Archive for the ‘Prose poems’ Category
He was one of the soft-spoken, the strong, the sandy-haired — one who always preferred to be alone.
His name was Markus, a dishwasher at age 45.
He was a drifter, a loner, and he valued his freedom above all. Dishwashing jobs he could always find.
Our paths crossed and re-crossed at the Café Claire, where I was tending the bar. The Café Claire stood on the outskirts of an industrial town, near the railroad tracks, beside his temporary home. Sometimes he’d sit at the end of the bar, before his shift or after, and drink black coffee. Sometimes he’d speak to me, and sometimes he would not.
He was a tidy man, and orderly. He organized things in an oddly geometrical way. He did not drink, he did not smoke, he did not use drugs. He was clean-living and in good shape, neither depressed nor its opposite.
He was single, without children. And he was free.
He read a lot — novels and non-fiction — to endure, perhaps, those knives of lust that can so suddenly strike. He had the quietude of one who has gone a long time without sex.
His home was an efficiency apartment — a “hutch,” he called it — with good plumbing. (This mattered to him.) He dealt only in cash and he was good with his money. He saved, he moved on. Sometimes he worked on farms, sometimes he loaded and unloaded freight, sometimes he carried hod. But when I first met him and asked him what he did, he said “I’m a sudsbuster.”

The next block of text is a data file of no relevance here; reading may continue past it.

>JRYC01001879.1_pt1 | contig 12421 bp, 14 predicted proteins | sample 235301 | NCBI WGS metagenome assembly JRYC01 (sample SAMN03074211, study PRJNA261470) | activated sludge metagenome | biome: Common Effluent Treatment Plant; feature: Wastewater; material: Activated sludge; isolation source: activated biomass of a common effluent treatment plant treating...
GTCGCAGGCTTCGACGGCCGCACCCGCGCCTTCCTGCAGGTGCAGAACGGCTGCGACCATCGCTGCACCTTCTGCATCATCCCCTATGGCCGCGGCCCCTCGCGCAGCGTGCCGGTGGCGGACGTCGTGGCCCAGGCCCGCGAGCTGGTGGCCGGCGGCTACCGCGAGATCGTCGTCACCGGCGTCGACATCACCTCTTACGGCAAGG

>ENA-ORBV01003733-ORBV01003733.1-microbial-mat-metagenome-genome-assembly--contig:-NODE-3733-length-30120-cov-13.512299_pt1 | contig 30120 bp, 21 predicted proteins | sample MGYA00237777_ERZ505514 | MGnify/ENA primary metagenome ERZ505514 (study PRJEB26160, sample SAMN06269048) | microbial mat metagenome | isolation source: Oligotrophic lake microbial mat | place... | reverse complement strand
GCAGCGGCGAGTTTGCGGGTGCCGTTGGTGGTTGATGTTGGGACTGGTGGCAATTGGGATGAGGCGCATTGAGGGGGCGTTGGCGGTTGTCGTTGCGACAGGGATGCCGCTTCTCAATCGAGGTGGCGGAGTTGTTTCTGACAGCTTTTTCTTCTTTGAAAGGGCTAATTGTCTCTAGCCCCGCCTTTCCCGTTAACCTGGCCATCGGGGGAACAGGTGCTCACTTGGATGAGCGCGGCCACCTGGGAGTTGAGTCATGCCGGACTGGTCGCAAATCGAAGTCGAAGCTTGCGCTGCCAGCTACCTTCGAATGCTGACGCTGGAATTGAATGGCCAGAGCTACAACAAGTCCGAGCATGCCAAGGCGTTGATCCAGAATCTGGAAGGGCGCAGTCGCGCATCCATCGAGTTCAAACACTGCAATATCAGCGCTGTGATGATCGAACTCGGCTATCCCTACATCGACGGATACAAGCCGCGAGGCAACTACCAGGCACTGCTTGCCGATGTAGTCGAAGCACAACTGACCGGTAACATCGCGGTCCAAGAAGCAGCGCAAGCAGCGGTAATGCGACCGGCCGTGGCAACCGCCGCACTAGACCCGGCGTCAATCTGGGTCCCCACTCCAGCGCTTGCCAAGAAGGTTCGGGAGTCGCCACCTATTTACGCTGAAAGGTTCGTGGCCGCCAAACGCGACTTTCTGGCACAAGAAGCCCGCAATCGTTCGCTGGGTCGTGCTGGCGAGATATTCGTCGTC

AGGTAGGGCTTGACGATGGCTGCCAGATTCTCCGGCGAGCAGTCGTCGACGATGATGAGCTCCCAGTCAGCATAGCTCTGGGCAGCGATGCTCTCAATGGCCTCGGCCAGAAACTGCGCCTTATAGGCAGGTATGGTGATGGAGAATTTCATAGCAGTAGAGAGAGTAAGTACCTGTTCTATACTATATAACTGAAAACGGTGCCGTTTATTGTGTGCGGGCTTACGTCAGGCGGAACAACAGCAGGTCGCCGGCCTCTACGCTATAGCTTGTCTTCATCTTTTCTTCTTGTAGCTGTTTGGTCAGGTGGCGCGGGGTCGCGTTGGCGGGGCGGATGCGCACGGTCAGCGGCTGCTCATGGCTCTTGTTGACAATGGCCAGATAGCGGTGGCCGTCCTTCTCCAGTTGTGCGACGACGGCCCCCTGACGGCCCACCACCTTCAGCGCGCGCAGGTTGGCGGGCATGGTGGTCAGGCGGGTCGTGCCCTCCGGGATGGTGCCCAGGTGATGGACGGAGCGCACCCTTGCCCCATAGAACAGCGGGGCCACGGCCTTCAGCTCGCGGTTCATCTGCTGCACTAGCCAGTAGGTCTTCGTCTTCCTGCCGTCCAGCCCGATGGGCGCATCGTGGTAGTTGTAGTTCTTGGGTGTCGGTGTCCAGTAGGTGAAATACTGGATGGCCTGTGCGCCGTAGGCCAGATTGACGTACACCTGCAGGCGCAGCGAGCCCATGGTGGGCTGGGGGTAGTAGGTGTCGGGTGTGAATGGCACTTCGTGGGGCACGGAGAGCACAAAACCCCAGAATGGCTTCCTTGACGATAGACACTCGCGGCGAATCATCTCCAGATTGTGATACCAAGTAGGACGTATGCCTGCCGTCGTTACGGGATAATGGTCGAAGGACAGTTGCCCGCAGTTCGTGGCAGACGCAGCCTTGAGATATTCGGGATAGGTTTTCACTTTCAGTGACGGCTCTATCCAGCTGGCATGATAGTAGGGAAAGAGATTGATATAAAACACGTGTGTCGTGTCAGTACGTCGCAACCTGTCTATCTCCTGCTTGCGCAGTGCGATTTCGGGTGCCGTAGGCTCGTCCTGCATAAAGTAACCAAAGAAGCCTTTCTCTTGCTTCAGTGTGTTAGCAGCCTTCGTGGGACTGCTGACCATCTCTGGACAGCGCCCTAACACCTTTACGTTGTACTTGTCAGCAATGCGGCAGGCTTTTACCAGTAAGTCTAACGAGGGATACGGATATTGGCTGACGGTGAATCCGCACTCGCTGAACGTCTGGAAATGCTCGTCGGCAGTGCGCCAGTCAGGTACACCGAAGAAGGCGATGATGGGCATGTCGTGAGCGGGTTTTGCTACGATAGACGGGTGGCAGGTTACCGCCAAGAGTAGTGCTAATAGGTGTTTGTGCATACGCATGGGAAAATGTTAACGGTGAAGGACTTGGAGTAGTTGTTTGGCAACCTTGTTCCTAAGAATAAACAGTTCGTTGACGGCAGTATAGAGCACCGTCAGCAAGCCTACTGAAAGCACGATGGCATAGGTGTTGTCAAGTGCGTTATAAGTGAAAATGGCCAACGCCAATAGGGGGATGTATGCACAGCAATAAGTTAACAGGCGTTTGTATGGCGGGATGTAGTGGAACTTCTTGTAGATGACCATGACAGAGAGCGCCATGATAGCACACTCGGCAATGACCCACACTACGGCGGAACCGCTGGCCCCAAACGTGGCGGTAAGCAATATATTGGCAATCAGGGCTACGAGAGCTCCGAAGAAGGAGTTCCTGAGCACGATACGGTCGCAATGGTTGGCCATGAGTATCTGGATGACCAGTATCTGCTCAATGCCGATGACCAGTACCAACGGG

So in the way of things, he would come behind my bar at times, when I was busy, and without asking me, he’d wash my glassware. I loved him for that. He was fast on his feet and knew how to work around people, so that nobody was in anybody’s way. Buried in Bloody Marys and margaritas, I’d glance over and see him plunged up to his elbows in suds, his gold-rim spectacles, which somehow endeared him to me, filled with the burning bar light, his neat goatee damp with perspiration and pied with skeins of gray. Working with someone in this way creates a kind of bond.
Two or three times, I saw him outside work while I was in my car. Each of those times, he was walking alone along the railroad tracks, at dusk like some solitary figure carved from the coming dark. This was a grizzled landscape, a prairie desert of Euclidian perfection, full of rings and radii, vast yet traversed by a single road: an isolate highway humming day or night with Mack truck tires. The wind ferried tumbleweeds across the lion’s pelt land, and deadwood everywhere stood silvery-gray, like the moon above, and invariably whenever I saw him, a feeling of melancholy came over me, a melancholy for him, I am not sure why. This, though, is not about pity or pathos, and Markus was not a person to be pitied.
This, rather, is about one man out of many millions making his way
in the land of the free, the USA.
He’s a long-haul trucker, he’s over-the-road. He earns good money and does not spend. There’s something of the ascetical about him. He’s forty. His hair is long. He wears jeans and combat boots. Sallow and haggard, his face is handsome nevertheless. His willowy wife does not ride with him but stays at home. They have no children. The wife is solitary, long-legged and tan. She has a ponytail of sandy-brown. She smokes Marlboro’s. They do not rent but own. The wife spends hours in her garden, or she reads in her backyard. Her eyes are pensive. She waves to us but rarely speaks.